The National Alliance for Public Charter Schools calls New Jersey’s school laws among the nation’s weakest, but Gov. Chris Christie’s administration plans to introduce more charter schools this week, njspotlight.com
The alliance, in its annual report, ranked the state’s law 31st out of 42 overall, saying the state lacks strong accountability measures because of performance, weak funding and limited approval and review.
The state’s current law, along with its inability to enforce it, is inadequate, claim people who both support and criticize the charter-school system. There are some bills pending to strengthen the state’s laws, including increasing the number of officials who can review and monitor new charter schools.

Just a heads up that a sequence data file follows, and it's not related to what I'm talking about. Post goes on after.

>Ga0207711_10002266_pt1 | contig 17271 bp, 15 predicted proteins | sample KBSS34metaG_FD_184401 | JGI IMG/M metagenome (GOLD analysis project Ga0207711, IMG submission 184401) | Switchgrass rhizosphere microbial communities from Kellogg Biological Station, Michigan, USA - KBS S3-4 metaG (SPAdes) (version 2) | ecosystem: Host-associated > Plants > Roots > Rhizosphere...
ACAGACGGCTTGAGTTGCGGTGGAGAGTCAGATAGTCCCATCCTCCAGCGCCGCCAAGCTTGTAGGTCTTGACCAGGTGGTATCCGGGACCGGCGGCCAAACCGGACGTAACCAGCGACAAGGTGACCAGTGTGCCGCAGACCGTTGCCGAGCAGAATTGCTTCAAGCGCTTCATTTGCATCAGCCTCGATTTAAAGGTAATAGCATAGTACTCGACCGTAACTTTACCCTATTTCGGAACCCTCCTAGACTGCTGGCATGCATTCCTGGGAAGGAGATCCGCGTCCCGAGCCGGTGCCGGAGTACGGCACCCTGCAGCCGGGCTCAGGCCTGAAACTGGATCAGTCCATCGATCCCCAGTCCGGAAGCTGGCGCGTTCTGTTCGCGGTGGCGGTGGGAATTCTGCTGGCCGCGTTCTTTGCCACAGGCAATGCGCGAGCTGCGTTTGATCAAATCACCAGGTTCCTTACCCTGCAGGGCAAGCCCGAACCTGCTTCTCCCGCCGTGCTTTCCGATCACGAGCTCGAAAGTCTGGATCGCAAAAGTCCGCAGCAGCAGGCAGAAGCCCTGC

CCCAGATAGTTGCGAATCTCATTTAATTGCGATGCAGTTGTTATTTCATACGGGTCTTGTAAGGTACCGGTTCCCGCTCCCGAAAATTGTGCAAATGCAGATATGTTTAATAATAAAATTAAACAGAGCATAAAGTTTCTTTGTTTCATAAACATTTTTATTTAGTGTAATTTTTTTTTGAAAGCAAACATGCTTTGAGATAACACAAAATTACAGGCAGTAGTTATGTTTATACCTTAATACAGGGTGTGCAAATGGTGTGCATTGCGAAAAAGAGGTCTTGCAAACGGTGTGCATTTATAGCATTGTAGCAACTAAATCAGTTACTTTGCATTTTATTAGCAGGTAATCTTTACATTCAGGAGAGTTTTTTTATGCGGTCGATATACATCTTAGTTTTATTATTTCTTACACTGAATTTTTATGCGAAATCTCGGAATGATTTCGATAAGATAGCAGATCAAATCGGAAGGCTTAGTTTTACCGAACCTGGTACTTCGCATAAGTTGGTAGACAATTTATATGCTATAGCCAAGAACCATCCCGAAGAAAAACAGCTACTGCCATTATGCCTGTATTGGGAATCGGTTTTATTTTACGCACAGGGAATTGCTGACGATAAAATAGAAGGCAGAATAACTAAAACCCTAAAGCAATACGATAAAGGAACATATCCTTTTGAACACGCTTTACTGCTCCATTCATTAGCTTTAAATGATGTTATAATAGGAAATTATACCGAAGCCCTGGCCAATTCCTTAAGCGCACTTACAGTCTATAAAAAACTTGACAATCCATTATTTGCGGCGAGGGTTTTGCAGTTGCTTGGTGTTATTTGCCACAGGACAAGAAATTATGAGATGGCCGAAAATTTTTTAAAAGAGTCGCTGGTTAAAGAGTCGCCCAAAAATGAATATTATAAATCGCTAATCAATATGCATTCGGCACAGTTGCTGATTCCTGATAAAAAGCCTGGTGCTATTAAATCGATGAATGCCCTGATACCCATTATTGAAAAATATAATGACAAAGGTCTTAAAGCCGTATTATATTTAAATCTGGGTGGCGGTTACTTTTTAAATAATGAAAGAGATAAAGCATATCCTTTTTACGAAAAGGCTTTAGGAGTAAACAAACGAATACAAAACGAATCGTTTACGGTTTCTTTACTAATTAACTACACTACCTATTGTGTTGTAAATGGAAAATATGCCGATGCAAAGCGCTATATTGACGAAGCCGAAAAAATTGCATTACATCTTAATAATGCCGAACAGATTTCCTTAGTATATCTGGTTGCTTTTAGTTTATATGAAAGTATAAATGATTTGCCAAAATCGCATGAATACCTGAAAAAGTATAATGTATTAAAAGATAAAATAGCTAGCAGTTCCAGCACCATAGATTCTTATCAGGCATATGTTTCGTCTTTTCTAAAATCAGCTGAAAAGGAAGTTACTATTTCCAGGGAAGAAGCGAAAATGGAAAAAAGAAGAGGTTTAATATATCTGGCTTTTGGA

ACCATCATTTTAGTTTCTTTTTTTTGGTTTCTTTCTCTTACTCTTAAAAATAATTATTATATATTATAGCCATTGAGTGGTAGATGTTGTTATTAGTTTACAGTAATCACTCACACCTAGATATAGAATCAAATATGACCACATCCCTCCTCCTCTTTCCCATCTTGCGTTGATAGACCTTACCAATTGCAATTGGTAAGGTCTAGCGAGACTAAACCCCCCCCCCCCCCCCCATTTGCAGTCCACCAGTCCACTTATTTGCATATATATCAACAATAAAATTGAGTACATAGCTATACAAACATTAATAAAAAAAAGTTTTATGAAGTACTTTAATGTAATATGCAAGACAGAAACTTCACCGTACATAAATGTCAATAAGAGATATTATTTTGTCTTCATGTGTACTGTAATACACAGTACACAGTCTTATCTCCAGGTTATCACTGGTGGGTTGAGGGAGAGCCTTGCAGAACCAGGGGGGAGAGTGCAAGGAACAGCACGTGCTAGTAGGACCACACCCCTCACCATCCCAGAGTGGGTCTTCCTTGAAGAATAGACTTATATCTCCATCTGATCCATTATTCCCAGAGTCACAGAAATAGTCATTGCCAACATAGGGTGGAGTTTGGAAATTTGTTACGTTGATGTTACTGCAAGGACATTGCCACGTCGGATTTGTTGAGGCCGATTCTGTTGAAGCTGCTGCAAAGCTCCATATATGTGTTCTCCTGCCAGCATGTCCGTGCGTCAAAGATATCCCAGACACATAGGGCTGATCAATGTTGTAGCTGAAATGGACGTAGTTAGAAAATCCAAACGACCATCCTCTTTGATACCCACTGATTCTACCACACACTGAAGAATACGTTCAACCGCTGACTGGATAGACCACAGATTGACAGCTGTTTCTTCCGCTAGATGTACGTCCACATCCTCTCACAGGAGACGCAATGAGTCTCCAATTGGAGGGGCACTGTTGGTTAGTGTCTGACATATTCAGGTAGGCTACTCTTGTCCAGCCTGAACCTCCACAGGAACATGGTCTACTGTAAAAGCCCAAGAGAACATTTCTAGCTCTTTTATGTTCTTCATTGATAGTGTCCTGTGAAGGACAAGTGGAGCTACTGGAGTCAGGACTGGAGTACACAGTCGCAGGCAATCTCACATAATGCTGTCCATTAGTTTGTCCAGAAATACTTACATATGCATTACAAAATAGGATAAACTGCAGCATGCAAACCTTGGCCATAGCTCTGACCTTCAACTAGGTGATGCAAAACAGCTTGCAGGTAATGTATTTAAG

Several new charters are to be announced this week, coming from an applicant pool of more than 40. The newest class of charter schools likely won’t be a large one, as only four facilities were approved during the last round.
Christie last week said the charter law needs “sweeping changes. The current laws act as a deterrent to growth, rather than foster expansion of quality charter schools.”
Some supporters remain cautious as legislation comes for the charter program.
“I am cautiously optimistic we can get some progressive reforms in charter school law, as well as tenure,” said state Assemblyman Albert Coutinho. “I have to say I am extremely frustrated at the slow pace of this, but you have to keep at it.”
A bill has been pre-filed for today that will increase accountability and require more information about those locations accepted for charter schools and places that are on the waiting list, as well as when a charter can be revoked.
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